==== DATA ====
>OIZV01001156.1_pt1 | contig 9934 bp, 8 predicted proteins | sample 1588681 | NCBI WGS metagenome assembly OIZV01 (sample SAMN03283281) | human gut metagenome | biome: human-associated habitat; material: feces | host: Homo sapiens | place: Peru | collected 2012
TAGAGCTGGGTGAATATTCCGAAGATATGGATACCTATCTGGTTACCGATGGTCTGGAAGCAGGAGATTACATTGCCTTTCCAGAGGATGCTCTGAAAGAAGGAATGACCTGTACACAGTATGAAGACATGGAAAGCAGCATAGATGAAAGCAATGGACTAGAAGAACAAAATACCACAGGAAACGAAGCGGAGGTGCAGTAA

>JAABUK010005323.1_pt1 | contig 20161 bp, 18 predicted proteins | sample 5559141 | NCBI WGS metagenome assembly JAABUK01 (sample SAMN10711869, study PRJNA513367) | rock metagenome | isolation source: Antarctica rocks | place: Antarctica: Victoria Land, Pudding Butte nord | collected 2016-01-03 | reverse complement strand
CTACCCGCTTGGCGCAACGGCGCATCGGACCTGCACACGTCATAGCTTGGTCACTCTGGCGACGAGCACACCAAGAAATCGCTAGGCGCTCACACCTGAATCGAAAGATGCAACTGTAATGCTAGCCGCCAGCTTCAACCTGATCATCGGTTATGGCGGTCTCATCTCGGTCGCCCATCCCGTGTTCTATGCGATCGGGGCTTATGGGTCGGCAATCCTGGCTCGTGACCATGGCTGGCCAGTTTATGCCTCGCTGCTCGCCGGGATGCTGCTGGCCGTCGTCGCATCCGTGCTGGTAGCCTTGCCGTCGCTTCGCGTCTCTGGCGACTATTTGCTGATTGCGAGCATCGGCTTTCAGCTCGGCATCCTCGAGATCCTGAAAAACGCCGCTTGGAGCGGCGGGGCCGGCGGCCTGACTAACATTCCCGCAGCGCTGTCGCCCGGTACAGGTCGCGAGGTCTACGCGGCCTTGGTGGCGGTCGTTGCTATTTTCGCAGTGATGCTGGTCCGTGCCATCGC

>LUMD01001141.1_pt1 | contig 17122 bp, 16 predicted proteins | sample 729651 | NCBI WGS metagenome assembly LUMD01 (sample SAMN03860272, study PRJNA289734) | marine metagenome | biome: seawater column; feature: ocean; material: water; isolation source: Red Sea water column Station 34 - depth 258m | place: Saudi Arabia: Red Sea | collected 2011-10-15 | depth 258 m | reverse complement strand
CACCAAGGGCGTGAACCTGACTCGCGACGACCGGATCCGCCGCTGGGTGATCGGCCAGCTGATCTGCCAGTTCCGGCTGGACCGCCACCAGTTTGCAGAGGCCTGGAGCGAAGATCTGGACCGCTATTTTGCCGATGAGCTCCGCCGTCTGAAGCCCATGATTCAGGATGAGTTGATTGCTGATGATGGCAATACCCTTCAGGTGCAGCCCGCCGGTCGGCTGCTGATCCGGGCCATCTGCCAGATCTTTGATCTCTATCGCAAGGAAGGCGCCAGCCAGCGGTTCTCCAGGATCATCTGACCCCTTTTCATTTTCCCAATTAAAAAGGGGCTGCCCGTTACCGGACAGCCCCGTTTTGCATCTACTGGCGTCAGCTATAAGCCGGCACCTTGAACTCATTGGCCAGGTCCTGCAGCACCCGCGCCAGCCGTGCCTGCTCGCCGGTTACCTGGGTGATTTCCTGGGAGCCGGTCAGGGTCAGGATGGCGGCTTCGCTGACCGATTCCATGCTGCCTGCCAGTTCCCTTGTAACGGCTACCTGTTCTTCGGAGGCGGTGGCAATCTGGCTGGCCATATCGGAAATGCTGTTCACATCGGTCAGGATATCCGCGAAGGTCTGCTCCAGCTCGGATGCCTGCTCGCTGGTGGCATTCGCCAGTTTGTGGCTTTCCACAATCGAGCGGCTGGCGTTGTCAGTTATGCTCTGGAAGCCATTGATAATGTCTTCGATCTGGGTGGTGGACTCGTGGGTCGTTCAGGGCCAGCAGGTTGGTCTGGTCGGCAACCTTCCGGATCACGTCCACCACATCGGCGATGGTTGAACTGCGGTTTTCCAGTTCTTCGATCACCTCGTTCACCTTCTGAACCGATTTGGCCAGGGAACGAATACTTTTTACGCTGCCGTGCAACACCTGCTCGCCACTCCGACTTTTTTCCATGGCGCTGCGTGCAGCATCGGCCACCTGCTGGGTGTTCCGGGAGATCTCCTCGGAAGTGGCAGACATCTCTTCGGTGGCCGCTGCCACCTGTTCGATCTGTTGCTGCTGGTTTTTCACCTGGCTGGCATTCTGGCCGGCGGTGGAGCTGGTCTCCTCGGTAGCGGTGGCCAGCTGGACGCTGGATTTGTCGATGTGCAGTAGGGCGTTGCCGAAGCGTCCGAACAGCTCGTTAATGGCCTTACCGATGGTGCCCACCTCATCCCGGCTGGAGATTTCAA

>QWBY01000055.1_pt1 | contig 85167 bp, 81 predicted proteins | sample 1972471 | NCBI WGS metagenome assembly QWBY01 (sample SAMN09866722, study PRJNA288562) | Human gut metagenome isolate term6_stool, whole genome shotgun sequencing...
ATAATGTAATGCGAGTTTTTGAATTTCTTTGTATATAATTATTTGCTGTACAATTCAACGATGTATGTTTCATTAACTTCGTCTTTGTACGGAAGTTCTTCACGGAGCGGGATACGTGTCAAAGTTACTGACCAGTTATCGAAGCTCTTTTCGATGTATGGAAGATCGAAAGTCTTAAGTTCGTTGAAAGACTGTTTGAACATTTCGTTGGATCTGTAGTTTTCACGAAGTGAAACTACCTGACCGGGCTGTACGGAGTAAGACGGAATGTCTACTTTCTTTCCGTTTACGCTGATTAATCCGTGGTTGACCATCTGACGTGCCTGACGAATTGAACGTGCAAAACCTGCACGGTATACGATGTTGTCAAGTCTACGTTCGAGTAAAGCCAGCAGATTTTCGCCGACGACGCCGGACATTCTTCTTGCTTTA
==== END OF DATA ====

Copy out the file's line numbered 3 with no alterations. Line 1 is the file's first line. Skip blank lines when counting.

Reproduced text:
>JAABUK010005323.1_pt1 | contig 20161 bp, 18 predicted proteins | sample 5559141 | NCBI WGS metagenome assembly JAABUK01 (sample SAMN10711869, study PRJNA513367) | rock metagenome | isolation source: Antarctica rocks | place: Antarctica: Victoria Land, Pudding Butte nord | collected 2016-01-03 | reverse complement strand